Pizza artist inspires tomorrow's chefs with centuries-old technique
Photos by Jennifer A. Cline, writer/magazine editor
Chef Roberto Caporuscio recently brought the 300-year-old art of Neapolitan pizza making to the kitchens of Penn College’s hospitality program, where he offered a demonstration and hands-on lesson to students in the Global Cuisine & Connections course, taught by Chef Mary G. Trometter.
Pizza, Caporuscio told students, is a social food – loved by (and affordable to) both rich and poor.
Raised on a dairy farm in Pontinia, Italy, Caporuscio produced and sold cheese. He continues to make his own mozzarella for the pizza he serves at his two New York City restaurants: Keste Pizza and Vino and Don Antonio by Starita. From his farm roots, he went on to study the art of pizza making in Naples, the birthplace of pizza. After training with pizza masters there, he moved to Pittsburgh, where he established two successful pizzerias, then opened A Mano in Ridgewood, N.J., before opening Keste in 2009 and Don Antonio in 2012.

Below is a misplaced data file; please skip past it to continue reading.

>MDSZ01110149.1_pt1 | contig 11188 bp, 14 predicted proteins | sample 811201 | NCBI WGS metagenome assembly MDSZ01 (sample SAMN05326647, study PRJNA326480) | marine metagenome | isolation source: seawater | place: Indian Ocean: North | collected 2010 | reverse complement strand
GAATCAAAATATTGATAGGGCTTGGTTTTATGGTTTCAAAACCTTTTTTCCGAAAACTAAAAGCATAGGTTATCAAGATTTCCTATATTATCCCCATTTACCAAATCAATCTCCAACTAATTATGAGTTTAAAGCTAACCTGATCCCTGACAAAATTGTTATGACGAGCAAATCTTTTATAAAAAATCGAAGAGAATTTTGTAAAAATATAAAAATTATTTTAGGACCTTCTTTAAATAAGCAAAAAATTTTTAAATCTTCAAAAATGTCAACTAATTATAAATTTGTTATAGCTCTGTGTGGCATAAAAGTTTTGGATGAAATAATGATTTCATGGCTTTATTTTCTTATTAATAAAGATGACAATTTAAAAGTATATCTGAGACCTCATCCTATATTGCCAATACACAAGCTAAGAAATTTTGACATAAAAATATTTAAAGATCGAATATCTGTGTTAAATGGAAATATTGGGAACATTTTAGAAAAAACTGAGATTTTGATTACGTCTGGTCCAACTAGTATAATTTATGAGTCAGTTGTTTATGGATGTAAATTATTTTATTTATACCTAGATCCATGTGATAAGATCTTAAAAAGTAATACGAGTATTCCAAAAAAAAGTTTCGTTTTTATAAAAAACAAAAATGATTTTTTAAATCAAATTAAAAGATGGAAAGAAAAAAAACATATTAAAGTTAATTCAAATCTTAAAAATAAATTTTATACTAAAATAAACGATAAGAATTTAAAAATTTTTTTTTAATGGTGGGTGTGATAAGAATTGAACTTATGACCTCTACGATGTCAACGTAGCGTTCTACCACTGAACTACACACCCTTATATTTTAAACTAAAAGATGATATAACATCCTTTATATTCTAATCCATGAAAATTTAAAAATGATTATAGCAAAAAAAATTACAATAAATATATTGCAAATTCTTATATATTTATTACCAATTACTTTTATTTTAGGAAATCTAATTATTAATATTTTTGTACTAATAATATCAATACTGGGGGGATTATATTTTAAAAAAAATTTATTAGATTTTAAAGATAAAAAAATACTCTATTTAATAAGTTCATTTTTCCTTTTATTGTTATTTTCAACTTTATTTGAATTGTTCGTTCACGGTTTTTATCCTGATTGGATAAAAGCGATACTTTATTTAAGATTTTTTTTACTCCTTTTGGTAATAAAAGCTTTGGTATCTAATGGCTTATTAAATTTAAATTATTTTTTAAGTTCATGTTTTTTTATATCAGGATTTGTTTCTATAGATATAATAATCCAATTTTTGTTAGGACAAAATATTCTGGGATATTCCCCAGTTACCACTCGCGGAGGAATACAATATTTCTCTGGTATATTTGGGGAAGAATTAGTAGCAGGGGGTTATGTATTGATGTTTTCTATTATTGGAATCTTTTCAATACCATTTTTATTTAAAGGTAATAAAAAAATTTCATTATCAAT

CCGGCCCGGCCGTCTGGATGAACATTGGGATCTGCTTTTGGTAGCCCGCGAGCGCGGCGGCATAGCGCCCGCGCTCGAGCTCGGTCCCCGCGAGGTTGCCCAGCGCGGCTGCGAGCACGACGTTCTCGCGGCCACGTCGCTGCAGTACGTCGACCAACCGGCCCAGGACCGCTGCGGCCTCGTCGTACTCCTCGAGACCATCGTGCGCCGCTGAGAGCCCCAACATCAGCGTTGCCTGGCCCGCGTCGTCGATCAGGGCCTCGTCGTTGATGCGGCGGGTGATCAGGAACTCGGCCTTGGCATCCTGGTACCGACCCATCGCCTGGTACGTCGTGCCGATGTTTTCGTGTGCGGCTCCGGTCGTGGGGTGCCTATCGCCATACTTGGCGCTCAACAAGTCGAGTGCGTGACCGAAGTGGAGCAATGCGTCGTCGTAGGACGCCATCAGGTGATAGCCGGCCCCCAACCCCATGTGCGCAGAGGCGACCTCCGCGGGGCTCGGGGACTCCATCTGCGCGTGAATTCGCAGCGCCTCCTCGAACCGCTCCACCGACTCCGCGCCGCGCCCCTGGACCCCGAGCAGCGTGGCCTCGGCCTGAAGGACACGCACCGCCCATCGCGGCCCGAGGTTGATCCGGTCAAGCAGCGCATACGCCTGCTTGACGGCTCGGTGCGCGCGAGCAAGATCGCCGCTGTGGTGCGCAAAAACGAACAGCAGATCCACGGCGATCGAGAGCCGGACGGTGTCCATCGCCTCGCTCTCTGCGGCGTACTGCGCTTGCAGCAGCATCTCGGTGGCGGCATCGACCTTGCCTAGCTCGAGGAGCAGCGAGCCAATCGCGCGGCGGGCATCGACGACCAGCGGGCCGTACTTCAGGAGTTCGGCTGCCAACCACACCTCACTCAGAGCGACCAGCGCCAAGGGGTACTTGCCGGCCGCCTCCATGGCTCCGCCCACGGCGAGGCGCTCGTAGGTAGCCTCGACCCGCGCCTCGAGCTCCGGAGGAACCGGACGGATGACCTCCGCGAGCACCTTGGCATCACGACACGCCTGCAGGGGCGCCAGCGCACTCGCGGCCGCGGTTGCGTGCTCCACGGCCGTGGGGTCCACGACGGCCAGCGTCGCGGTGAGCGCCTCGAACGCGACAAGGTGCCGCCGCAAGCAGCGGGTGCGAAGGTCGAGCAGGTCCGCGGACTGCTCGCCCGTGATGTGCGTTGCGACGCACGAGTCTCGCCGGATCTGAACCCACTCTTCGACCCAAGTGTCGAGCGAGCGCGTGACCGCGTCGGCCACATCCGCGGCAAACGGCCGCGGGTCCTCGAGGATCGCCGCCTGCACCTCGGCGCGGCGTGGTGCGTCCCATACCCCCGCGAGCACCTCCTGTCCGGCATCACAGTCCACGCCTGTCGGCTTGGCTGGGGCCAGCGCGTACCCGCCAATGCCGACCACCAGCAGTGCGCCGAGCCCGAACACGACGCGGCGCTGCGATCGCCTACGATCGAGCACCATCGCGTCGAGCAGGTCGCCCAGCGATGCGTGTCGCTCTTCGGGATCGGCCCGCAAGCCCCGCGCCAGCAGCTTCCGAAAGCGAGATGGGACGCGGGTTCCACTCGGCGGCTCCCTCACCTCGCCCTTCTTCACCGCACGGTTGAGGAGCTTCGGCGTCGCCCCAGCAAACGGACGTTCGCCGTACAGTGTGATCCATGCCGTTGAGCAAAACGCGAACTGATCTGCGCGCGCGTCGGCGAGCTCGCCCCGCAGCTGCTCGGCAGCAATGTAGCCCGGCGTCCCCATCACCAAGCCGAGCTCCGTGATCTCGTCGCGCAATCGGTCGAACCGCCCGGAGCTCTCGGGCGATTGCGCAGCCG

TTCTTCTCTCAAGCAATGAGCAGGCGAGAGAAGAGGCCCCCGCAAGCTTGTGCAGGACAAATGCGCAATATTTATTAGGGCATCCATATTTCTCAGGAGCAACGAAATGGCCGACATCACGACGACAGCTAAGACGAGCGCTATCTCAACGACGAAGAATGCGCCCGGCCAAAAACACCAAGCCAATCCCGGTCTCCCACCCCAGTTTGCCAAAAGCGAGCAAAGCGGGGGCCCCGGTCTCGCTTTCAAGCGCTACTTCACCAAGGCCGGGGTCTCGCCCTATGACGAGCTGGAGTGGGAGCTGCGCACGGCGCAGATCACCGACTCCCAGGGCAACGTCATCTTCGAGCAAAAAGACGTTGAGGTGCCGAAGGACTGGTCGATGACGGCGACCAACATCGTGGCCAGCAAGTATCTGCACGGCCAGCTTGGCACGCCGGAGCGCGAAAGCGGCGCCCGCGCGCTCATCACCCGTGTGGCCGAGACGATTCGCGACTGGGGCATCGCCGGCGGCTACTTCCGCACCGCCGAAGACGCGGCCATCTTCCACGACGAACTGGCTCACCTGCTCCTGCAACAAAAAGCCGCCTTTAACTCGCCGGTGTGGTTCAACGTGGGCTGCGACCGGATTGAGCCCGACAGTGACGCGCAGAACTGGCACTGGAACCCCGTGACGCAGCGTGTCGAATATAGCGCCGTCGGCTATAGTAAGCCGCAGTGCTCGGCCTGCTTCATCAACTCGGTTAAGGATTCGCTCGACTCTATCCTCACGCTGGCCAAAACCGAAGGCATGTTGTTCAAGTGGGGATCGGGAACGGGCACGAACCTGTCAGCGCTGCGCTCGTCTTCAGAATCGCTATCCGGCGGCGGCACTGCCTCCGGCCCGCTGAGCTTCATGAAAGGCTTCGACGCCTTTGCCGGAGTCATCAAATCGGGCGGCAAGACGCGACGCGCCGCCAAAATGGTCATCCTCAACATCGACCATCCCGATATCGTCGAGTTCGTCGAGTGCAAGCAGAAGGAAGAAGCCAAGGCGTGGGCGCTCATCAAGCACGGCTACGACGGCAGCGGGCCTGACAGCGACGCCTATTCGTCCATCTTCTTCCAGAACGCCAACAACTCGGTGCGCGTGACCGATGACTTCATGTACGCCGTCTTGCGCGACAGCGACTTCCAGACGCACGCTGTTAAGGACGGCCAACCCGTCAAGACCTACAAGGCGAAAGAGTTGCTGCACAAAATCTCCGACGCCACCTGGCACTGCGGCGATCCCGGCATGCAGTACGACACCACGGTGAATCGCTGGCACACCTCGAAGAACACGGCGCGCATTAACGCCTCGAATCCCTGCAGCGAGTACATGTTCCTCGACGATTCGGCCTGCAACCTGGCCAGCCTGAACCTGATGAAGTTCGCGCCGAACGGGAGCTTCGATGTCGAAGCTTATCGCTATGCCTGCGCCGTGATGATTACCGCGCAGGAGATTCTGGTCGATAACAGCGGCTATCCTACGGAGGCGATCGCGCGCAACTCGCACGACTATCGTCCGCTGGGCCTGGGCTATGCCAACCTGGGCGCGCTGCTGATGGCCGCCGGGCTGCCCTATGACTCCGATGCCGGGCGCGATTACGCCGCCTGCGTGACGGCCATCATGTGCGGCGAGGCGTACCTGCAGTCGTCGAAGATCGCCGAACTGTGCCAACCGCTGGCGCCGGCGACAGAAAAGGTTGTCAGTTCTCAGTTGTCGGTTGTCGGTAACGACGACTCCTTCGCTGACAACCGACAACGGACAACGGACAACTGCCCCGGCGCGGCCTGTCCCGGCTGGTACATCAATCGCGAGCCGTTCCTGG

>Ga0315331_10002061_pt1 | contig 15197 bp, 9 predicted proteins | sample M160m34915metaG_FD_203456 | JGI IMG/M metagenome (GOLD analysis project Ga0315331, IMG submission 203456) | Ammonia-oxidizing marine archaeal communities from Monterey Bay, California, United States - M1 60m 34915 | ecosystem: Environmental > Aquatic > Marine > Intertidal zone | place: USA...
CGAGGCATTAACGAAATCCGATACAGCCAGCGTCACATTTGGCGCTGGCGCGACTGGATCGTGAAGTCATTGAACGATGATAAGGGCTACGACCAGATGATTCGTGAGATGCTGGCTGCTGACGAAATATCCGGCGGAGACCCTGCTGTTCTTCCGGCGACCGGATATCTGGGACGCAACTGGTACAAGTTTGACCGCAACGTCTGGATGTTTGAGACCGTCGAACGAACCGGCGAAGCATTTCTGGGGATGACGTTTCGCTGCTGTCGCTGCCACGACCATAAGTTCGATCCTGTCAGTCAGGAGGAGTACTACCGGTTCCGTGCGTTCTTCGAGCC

He has been highly praised in the media, including being named “No. 1 Pizza in New York” by New York Magazine, “Best Pizza” in New York State by Food Network Magazine and among the top 25 “Best Pizza Places in the U.S.” by Food and Wine. He serves as U.S. president of the Association of Neapolitan Pizza Makers.
He loves teaching his craft: “It’s not just food,” he explained. “It’s story. Food is memory.”
Caporuscio’s visit was facilitated by Giacomo Berselli, founder of the Marco Polo Program Abroad in Italy. In Spring 2024, the college will offer the course Global Food & Hospitality: Cuisine, Culture & Perspectives, which will culminate in a 16-day experience in various regions of Italy through the Marco Polo Program.